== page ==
[racket] eginner's question on elementary textual replacement...

From: Neil Van Dyke (neil at neilvandyke.org)
Date: Fri Mar 9 05:16:12 EST 2012

Rüdiger Asche wrote at 03/09/2012 04:39 AM:
> (let-syntax [(ONE 1)]
>    ((lambda (x) (+ ONE x))
>     2))
> won't work... so how do I do it?

If you really want to do this, here are two ways:

(let-syntax [(ONE (syntax-rules () ((ONE) 1)))]
   ((lambda (x) (+ (ONE) x))

(let-syntax [(ONE (syntax-id-rules () (ONE 1)))]
   ((lambda (x) (+ ONE x))

Personally, I probably wouldn't do either of these, but instead would 
simply use a variable.

And I'd almost never use "syntax-id-rules", because at least we're 
accustomed to "(id ...)" possibly being special syntax, but if we just 
see "id" outside of parenthesis and surrounding special syntax, it's 
almost always a variable.

> As a related question, what is the counterpart of C's enum as in
> enum
> {
>     ZERO=0,
>     ONE,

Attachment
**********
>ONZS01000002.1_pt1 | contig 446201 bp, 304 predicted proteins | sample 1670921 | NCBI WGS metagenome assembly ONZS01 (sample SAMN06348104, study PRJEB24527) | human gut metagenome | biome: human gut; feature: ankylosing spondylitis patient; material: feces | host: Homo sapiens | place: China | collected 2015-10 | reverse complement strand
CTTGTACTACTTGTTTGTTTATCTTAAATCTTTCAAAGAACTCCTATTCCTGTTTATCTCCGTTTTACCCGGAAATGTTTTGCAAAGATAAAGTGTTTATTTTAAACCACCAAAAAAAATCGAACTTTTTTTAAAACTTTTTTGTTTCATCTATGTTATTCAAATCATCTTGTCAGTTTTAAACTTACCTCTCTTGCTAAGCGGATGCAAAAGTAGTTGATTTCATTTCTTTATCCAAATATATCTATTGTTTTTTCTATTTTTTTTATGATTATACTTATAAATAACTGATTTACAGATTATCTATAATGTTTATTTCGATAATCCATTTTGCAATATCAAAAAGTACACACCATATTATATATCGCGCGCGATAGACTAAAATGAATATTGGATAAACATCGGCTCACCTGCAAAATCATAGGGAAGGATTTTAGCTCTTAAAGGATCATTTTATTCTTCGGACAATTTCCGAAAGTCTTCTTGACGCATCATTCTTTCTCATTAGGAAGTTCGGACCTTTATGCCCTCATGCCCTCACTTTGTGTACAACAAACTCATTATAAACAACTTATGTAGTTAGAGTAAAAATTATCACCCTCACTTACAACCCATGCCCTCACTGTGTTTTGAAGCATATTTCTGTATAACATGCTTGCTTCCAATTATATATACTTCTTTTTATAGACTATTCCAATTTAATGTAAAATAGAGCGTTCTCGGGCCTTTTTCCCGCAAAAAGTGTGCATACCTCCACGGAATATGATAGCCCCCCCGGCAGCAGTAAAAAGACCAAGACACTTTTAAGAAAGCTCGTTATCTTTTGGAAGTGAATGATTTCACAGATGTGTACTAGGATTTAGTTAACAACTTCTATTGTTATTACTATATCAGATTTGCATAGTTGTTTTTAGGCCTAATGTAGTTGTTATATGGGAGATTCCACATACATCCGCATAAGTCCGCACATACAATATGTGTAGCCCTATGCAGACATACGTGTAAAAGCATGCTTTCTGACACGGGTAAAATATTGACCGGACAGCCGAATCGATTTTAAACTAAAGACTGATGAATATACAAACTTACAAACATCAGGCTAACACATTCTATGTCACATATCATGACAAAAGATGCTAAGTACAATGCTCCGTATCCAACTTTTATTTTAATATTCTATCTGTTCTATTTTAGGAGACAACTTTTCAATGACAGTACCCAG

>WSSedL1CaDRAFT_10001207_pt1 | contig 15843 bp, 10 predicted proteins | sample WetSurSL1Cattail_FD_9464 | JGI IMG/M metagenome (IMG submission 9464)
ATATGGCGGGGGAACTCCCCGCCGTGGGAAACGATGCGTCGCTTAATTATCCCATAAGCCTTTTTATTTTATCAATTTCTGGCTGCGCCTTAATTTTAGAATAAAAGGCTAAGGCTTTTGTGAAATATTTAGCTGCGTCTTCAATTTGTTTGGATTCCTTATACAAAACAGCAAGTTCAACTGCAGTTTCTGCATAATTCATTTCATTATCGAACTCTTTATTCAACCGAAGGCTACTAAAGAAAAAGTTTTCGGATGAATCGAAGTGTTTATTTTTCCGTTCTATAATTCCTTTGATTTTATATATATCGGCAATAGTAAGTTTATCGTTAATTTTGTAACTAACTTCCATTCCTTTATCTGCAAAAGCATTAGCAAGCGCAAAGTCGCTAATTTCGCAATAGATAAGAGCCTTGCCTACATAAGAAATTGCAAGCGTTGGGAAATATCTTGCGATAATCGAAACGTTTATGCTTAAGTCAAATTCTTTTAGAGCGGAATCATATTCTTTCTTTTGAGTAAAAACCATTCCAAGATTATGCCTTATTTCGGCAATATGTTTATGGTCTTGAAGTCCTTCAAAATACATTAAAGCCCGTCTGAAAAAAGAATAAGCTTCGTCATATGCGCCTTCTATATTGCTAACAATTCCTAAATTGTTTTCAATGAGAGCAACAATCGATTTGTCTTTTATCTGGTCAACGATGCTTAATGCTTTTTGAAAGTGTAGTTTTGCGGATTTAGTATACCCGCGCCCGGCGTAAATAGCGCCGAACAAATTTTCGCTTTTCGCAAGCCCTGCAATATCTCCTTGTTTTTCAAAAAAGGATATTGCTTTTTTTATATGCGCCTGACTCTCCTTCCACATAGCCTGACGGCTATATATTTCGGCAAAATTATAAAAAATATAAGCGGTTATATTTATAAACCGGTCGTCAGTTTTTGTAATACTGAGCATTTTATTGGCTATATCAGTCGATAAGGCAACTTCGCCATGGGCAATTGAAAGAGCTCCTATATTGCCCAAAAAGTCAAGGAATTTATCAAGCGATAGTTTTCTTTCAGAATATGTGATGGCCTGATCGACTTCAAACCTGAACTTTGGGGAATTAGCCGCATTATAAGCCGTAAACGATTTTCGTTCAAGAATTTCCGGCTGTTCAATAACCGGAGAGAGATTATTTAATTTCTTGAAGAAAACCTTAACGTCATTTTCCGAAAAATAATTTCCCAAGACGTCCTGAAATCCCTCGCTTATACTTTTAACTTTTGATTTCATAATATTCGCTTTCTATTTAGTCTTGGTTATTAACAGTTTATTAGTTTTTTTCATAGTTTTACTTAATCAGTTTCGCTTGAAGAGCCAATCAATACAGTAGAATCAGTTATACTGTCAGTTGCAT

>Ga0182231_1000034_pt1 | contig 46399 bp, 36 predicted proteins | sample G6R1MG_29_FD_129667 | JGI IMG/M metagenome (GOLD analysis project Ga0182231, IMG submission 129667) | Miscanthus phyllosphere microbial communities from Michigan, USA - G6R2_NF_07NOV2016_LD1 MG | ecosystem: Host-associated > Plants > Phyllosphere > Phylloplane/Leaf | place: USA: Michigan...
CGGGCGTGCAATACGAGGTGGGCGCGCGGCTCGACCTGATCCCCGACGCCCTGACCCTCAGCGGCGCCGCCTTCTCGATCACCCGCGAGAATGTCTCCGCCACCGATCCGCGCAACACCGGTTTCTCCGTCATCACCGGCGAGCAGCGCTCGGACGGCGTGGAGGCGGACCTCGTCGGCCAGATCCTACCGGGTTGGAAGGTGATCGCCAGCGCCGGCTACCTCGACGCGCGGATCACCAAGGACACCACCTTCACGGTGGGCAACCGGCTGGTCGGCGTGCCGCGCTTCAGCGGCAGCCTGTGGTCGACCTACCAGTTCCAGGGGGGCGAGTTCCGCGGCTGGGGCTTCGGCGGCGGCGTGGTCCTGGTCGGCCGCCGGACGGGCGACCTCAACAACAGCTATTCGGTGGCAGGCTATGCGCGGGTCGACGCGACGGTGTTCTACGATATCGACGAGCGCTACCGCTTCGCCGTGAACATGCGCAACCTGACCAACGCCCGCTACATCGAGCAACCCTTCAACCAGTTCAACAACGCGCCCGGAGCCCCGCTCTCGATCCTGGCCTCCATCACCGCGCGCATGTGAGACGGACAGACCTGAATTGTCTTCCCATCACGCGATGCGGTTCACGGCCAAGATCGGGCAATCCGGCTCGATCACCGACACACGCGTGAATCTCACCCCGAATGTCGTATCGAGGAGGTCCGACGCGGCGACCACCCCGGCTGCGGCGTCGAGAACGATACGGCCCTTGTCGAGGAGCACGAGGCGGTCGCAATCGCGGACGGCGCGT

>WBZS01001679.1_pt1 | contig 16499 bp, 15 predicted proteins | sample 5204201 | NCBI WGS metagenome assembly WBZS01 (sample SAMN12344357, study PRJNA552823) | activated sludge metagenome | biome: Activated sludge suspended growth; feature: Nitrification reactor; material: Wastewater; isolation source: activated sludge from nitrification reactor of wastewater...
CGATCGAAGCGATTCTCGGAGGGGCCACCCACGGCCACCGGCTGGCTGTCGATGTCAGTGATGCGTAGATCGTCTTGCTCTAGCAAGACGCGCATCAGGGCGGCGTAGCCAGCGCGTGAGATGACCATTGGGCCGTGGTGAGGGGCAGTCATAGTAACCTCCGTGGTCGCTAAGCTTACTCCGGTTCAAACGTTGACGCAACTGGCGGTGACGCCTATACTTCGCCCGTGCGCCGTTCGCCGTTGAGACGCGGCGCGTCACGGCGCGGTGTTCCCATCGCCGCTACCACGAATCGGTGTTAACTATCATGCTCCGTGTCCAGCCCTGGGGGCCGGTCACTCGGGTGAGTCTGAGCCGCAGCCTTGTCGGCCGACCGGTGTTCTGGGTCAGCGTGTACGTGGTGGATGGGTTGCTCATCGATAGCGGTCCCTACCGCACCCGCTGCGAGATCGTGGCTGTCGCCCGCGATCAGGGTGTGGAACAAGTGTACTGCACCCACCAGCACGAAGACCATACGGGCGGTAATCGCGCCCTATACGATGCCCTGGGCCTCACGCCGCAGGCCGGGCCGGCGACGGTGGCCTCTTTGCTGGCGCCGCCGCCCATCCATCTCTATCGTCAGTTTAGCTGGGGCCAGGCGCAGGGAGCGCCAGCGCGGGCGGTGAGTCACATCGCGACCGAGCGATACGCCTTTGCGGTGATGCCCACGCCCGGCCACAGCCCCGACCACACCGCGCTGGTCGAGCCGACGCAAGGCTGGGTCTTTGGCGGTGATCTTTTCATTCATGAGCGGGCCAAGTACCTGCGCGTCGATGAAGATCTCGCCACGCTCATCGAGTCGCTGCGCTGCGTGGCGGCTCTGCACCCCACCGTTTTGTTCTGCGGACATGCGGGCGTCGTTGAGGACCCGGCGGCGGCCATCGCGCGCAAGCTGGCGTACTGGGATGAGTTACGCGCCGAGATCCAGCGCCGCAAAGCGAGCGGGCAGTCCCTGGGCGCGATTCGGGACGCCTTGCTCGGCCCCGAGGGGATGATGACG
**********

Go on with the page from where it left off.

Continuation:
>     TWO,
>     THREE,
> <etc>
> };

Historically, people often use symbols:

(define foo-mode 'blink)

Unless you want to use a numeric value as well, in which case you could 
use variables:

(define clean-bit #b0000100)

There are some fancier things you can do, but I suggest starting with these.

BTW, I try to get people to not use all-uppercase except for syntax 
transformer pattern variables.  If you're coming from C, you might 
realize why all-uppercase for CPP macros makes tons of sense, and then 
realize that Java (which wanted to appeal to C embedded systems 
programmers) mimicked that appearance for constants even though 
constants have very little to do with CPP macros.  CPP macros can cause 
many kinds of grievous syntactic breakage and surprising bugs, and so 
all-caps as a warning is a great idea; Java constants, on the other 
hand, are one of the safest constructs.  Besides, all-caps is very 
useful in syntax transformer pattern variables, so long as you are not 
using all-caps for other purposes.


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